The pandemic makes examining these challenging questions even more difficult, because it forces us to sustain our intellectual community at a distance. Nevertheless, as a center dedicated to the study of genocide and extreme violence, we have the intellectual resources necessary to analyze histories of race, racism, and police brutality. In the coming months, we will continue to deepen our commitment to creating programming, courses, and research that provide opportunities to think critically about histories of violence, racism, and justice in our own context and far beyond it.
A statement like this is merely one step. It will be of much greater importance how we collectively and individually take actions to realize the commitments we have made in this moment of crisis.
Taner Akçam, Robert Aram and Marianne Kaloosdian & Stephen and Marian Mugar Professor
Ken MacLean, Professor
Thomas Kühne, Strassler Colin Flug Chair
Frances Tanzer, Rose Professor
Executive Director Mary Jane Rein
Our Faculty and Expertise
Thomas Kühne, Ph.D.
Director, Strassler Center for Holocaust and Genocide Studies; Strassler Colin Flug Chair in the Study of Holocaust History; Professor, Department of History
Taner Akçam, Ph.D.
Robert Aram and Marianne Kaloosdian and Stephen and Marian Mugar Chair in Armenian Genocide Studies; Professor, Department of History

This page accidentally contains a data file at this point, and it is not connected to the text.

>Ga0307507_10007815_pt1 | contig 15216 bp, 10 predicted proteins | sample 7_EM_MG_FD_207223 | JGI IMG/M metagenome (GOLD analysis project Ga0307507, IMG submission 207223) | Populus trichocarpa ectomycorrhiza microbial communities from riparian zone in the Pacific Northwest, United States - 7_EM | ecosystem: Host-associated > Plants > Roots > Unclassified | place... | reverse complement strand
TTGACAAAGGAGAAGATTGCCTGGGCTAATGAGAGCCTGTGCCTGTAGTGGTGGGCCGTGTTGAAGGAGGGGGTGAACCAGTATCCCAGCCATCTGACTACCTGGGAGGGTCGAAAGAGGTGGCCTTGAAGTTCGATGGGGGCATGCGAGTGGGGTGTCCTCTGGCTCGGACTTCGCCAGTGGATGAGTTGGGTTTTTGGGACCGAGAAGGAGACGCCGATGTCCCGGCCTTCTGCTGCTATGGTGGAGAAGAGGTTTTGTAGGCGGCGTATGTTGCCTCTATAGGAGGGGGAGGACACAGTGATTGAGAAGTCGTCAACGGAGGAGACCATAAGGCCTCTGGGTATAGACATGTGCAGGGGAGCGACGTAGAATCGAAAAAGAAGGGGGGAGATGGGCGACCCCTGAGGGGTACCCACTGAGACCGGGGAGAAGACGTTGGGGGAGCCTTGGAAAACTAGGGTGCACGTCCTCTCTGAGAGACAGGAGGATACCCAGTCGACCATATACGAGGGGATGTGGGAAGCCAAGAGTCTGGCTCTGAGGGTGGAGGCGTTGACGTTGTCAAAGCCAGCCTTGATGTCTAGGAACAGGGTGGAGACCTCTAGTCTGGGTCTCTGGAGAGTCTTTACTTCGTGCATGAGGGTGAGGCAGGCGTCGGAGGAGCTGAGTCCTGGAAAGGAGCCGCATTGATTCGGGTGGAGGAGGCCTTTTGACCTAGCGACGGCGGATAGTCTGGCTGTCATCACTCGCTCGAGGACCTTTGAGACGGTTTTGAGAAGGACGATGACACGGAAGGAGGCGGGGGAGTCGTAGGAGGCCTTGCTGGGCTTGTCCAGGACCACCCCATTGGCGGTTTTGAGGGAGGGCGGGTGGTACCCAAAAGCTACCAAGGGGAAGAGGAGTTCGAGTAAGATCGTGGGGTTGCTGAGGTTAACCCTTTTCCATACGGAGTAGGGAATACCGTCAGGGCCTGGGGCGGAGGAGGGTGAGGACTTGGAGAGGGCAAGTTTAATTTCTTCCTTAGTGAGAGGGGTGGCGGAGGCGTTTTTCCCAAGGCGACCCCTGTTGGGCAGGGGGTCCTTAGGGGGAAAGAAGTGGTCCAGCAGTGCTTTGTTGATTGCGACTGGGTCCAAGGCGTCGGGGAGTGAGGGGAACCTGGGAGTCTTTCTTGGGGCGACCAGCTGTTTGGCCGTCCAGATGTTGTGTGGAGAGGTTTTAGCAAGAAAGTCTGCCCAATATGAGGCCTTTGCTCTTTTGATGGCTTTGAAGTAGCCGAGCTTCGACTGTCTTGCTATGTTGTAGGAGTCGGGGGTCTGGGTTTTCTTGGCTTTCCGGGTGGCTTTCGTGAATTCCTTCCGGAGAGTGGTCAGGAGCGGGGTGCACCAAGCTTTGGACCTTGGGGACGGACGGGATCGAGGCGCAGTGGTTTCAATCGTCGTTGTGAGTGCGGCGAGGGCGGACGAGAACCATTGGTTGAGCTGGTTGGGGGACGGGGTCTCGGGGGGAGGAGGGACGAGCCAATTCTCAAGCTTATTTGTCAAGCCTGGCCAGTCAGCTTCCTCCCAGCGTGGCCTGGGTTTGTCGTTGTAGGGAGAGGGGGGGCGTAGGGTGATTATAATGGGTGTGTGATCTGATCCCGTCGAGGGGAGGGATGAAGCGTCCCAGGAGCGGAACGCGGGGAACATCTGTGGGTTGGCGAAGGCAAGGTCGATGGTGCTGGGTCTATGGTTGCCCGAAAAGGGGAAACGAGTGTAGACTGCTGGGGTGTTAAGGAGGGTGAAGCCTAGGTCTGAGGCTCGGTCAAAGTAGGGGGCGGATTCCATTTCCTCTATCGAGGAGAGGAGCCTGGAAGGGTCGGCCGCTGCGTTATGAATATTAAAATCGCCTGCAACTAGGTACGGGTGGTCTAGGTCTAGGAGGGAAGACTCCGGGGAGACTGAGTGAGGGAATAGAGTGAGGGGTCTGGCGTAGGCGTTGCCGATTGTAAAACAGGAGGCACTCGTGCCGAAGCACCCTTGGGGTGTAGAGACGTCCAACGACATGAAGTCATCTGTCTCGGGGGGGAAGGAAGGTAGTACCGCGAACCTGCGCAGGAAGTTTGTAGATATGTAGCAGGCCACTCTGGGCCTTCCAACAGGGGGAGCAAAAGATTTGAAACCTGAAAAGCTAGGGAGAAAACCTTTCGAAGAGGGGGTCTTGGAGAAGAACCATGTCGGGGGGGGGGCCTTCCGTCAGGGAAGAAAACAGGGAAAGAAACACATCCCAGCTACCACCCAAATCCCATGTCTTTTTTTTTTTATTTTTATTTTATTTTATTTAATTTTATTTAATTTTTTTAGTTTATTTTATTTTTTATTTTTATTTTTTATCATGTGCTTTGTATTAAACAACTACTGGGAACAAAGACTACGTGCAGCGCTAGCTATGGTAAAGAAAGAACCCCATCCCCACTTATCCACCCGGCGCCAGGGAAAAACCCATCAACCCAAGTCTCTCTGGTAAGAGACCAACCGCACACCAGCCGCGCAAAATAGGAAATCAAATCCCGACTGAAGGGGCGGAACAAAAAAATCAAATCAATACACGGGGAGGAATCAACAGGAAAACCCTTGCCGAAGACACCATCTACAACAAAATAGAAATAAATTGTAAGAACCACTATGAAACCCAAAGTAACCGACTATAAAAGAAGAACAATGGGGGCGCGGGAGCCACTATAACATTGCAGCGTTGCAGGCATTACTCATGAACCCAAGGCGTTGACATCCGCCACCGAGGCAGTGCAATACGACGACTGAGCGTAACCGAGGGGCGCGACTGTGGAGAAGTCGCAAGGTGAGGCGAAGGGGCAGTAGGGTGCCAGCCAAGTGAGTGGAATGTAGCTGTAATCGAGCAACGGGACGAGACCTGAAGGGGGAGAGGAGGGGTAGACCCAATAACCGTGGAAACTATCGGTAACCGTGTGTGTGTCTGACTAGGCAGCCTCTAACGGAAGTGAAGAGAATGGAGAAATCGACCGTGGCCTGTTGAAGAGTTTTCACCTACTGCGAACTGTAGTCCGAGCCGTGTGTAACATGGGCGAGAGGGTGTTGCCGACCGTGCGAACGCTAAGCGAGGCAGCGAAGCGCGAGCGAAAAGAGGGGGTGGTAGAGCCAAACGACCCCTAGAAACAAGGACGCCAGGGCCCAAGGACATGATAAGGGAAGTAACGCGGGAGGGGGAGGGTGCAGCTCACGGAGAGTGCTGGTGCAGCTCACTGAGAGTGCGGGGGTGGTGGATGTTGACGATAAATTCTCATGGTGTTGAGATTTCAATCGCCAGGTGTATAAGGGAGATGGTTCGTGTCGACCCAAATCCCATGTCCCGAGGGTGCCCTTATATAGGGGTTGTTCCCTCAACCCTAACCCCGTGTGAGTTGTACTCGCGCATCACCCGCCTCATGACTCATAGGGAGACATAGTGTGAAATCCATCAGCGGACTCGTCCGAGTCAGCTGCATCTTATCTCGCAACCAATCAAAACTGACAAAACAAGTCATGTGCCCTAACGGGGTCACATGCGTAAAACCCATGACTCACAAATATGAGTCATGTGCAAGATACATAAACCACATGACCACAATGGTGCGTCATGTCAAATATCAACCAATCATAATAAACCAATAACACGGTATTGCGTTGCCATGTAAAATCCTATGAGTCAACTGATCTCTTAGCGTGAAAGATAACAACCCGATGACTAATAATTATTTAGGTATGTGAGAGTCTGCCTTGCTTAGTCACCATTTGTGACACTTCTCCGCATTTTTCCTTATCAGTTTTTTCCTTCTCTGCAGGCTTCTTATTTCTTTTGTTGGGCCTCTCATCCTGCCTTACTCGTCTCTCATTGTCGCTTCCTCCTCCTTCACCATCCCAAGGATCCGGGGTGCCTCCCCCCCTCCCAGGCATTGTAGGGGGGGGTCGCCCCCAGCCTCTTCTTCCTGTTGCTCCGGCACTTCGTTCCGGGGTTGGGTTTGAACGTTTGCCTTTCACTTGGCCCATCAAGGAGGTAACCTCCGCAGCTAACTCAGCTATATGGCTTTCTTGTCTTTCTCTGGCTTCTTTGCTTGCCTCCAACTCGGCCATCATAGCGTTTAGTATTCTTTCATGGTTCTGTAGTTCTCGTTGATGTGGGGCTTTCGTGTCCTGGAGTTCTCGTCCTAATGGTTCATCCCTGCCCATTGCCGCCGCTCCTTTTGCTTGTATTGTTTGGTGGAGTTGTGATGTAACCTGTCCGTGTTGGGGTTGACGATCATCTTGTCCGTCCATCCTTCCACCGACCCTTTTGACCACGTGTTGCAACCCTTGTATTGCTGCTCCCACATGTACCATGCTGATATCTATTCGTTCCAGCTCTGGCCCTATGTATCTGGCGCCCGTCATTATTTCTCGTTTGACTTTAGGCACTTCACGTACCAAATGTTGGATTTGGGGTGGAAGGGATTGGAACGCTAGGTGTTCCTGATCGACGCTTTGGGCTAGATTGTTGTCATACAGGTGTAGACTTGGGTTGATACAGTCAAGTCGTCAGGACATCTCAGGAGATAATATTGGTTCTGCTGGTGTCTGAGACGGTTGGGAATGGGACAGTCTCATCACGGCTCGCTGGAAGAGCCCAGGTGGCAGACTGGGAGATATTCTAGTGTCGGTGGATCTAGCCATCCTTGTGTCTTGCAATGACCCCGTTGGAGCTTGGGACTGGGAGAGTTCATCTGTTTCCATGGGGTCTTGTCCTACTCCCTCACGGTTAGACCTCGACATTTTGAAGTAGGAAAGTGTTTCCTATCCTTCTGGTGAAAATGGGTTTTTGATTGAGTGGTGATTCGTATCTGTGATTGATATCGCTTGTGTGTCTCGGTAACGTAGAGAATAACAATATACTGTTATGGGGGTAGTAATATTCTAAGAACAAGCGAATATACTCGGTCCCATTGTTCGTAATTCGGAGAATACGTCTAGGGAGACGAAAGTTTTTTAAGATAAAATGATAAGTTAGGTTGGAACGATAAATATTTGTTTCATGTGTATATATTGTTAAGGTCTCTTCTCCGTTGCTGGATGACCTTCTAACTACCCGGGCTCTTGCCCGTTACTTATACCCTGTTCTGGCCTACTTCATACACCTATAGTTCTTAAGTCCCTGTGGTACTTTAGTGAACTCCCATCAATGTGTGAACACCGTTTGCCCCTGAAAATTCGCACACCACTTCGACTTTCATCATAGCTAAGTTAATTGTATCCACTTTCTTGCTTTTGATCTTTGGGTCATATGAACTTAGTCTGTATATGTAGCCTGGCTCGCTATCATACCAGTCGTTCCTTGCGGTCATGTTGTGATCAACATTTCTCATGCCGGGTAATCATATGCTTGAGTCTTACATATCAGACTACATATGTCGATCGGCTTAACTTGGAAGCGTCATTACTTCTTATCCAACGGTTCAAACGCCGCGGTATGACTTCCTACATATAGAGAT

Ken MacLean, Ph.D.
Associate Professor, Department of International Development, Community, and Environment; Associate Professor, Strassler Center for Holocaust and Genocide Studies; Director of Asian Studies
Frances Tanzer, Ph.D.
Rose Professor of Holocaust Studies and Modern Jewish History and Culture; Assistant Professor of History, Strassler Center for Holocaust and Genocide Studies
- Holocaust scholar Frances Tanzer delves into the past to better understand the present
- USHMM Conference – “Fleeing the Nazis: Austrian Jewish Refugees to the United States Panel II”
- “Performing the Austrian-Jewish (Negative) Symbiosis: Stella Kadmon’s Viennese Stage from Red Vienna to the Second Republic”
Information about our faculty, and also visiting and affiliated faculty
Strassler Center in Focus
Agency and the Holocaust: Essays in Honor of Debórah Dwork
Thomas Kühne and Mary Jane Rein announce the publication of their co-edited volume of essays honoring Professor Debórah Dwork. Contributions by Strassler Center alumni recognize the scholarly achievements of their mentor and doctoral advisor.
A comprehensive report on the activities of the Strassler Center.
The Colin Flug Graduate Study Wing
Take a closer look and learn more about our growing Rose Library and the newest edition, the Colin Flug Graduate Study Wing.
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Stipends support student work in France and Bosnia
Event celebrates wing, 20 years of doctoral education at Strassler Center
Historian: Ottoman leaders ‘spoke openly’ of how to exterminate population
Strassler Center for Holocaust and Genocide Studies
Strassler Center for Holocaust and Genocide Studies
950 Main Street
Worcester, MA 01610